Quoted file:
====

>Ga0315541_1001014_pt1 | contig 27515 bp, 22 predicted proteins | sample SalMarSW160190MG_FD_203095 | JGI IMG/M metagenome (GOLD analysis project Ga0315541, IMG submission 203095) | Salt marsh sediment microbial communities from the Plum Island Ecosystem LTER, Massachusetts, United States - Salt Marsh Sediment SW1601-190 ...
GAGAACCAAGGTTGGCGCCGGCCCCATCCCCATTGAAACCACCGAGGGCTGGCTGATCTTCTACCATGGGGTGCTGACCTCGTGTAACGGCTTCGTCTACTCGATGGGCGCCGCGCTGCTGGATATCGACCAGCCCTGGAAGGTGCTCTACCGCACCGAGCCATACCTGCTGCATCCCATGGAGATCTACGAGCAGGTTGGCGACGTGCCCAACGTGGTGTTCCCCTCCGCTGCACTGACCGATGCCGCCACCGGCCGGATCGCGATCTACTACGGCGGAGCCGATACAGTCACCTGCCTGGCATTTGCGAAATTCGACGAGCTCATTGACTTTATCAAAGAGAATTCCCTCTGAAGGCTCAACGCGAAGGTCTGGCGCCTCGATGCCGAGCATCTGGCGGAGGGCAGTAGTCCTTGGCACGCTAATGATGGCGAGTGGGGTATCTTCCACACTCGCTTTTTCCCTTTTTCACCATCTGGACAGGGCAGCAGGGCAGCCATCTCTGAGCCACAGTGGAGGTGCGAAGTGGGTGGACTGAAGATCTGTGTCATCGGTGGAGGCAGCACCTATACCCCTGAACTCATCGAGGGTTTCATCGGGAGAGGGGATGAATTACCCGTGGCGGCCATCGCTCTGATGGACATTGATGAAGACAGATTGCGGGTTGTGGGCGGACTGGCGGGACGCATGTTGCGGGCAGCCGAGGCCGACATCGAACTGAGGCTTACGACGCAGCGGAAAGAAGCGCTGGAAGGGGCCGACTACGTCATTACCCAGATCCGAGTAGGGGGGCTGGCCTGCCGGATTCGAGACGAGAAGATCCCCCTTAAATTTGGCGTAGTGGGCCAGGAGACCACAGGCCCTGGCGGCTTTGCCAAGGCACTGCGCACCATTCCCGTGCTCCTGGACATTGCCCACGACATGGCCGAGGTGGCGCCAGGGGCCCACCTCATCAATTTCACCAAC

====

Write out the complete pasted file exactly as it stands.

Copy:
>Ga0315541_1001014_pt1 | contig 27515 bp, 22 predicted proteins | sample SalMarSW160190MG_FD_203095 | JGI IMG/M metagenome (GOLD analysis project Ga0315541, IMG submission 203095) | Salt marsh sediment microbial communities from the Plum Island Ecosystem LTER, Massachusetts, United States - Salt Marsh Sediment SW1601-190 ...
GAGAACCAAGGTTGGCGCCGGCCCCATCCCCATTGAAACCACCGAGGGCTGGCTGATCTTCTACCATGGGGTGCTGACCTCGTGTAACGGCTTCGTCTACTCGATGGGCGCCGCGCTGCTGGATATCGACCAGCCCTGGAAGGTGCTCTACCGCACCGAGCCATACCTGCTGCATCCCATGGAGATCTACGAGCAGGTTGGCGACGTGCCCAACGTGGTGTTCCCCTCCGCTGCACTGACCGATGCCGCCACCGGCCGGATCGCGATCTACTACGGCGGAGCCGATACAGTCACCTGCCTGGCATTTGCGAAATTCGACGAGCTCATTGACTTTATCAAAGAGAATTCCCTCTGAAGGCTCAACGCGAAGGTCTGGCGCCTCGATGCCGAGCATCTGGCGGAGGGCAGTAGTCCTTGGCACGCTAATGATGGCGAGTGGGGTATCTTCCACACTCGCTTTTTCCCTTTTTCACCATCTGGACAGGGCAGCAGGGCAGCCATCTCTGAGCCACAGTGGAGGTGCGAAGTGGGTGGACTGAAGATCTGTGTCATCGGTGGAGGCAGCACCTATACCCCTGAACTCATCGAGGGTTTCATCGGGAGAGGGGATGAATTACCCGTGGCGGCCATCGCTCTGATGGACATTGATGAAGACAGATTGCGGGTTGTGGGCGGACTGGCGGGACGCATGTTGCGGGCAGCCGAGGCCGACATCGAACTGAGGCTTACGACGCAGCGGAAAGAAGCGCTGGAAGGGGCCGACTACGTCATTACCCAGATCCGAGTAGGGGGGCTGGCCTGCCGGATTCGAGACGAGAAGATCCCCCTTAAATTTGGCGTAGTGGGCCAGGAGACCACAGGCCCTGGCGGCTTTGCCAAGGCACTGCGCACCATTCCCGTGCTCCTGGACATTGCCCACGACATGGCCGAGGTGGCGCCAGGGGCCCACCTCATCAATTTCACCAAC